Corrupt for Power: Connecting Macbeth to the 1950s

For my second This Week I Learned post I want to talk about an interesting connection between Macbeth and the anti-communist movement of the 1950s. Specifically, the similar corruptions of both Macbeth and Senator Joseph Mccarthy. Both of these men became power-hungry by taking down the people around them, and it’s fascinating how well their stories line up.

Macbeth has been highly ambitious in the play so far, and it is starting to get out of hand. Where we are in the script, the end of act II, he has already killed King Duncan, two guards, and is plotting towards the murder of Banquo and his son. This spree of killing shows the complete corruption of Macbeth, as he no longer possesses a guilty conscience about his actions. This hunger for power is allowing himself to go against his own morals. As it is somewhat easy for him to kill now that he is without a bad conscience, he can’t stop himself and is becoming out of control and reckless.

This closely parallels the actions of a power-hungry senator in the 1950s. Joseph McCarthy, a Republican senator from Wisconsin, was rallying for voter support by calling people out as being supposed communists. He claimed that there were hundreds of communists working internally within the State Department and government. This provoked fear into citizens, as Soviet communism were enemy views as well as being un-American. He never provided any evidence of his claims, and eventually went too far when he accused the US army of communism coverups. This corruption of his voice shows the power he desires and the lengths he would go for it. His actions destroyed the reputation of countless figures within the US government. His actions show the power that ambition and desires have over a person.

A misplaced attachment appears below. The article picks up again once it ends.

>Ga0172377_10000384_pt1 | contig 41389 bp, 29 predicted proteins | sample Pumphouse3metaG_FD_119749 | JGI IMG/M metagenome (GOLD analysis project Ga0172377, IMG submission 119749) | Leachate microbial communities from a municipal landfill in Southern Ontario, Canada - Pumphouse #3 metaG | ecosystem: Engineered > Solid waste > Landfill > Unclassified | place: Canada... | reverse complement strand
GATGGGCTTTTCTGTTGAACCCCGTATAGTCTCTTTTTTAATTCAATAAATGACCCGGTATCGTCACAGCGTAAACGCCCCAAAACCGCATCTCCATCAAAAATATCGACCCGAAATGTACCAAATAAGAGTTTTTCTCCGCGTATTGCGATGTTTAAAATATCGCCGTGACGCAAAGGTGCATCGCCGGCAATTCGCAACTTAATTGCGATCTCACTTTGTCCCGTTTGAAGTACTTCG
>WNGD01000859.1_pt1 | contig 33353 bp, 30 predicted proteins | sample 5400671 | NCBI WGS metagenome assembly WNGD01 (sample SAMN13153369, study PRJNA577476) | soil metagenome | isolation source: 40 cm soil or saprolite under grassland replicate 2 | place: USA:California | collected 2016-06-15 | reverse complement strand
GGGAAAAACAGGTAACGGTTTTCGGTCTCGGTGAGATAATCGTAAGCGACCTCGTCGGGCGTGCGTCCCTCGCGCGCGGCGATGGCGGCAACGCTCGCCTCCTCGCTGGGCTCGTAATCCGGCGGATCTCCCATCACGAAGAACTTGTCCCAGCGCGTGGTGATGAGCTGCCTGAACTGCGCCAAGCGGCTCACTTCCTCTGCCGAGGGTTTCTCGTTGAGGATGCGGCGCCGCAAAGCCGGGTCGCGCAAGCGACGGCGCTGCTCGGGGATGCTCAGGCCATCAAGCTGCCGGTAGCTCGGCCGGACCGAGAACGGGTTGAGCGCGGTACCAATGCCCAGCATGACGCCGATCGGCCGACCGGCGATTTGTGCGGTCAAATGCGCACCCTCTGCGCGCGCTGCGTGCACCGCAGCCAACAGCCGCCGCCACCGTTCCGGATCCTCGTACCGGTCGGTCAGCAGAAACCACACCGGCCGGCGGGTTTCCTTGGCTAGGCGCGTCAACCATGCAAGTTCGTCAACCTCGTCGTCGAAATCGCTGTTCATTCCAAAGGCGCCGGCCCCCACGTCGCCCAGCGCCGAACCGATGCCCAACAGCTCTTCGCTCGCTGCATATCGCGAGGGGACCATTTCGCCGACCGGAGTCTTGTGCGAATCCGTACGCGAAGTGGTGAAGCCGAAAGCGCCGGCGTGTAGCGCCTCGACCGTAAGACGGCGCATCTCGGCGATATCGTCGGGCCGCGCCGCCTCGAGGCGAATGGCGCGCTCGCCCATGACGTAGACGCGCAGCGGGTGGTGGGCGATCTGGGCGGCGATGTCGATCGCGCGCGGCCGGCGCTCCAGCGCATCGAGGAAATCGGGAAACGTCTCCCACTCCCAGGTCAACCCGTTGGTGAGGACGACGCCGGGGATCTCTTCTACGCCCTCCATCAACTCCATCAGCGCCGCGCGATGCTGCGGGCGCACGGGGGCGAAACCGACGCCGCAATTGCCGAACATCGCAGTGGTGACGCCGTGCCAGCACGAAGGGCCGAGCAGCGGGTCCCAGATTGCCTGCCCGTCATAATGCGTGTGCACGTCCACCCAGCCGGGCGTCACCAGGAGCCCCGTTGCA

For my artifact this week, I wanted to create a gif connecting Macbeth and Joseph McCarthy

Both Macbeth and McCarthy are examples of how power and conscience can corrupt individuals. When morals are removed, it’s easy for things to get out of hand. These strong actions evoke the desires within them to stay on top.

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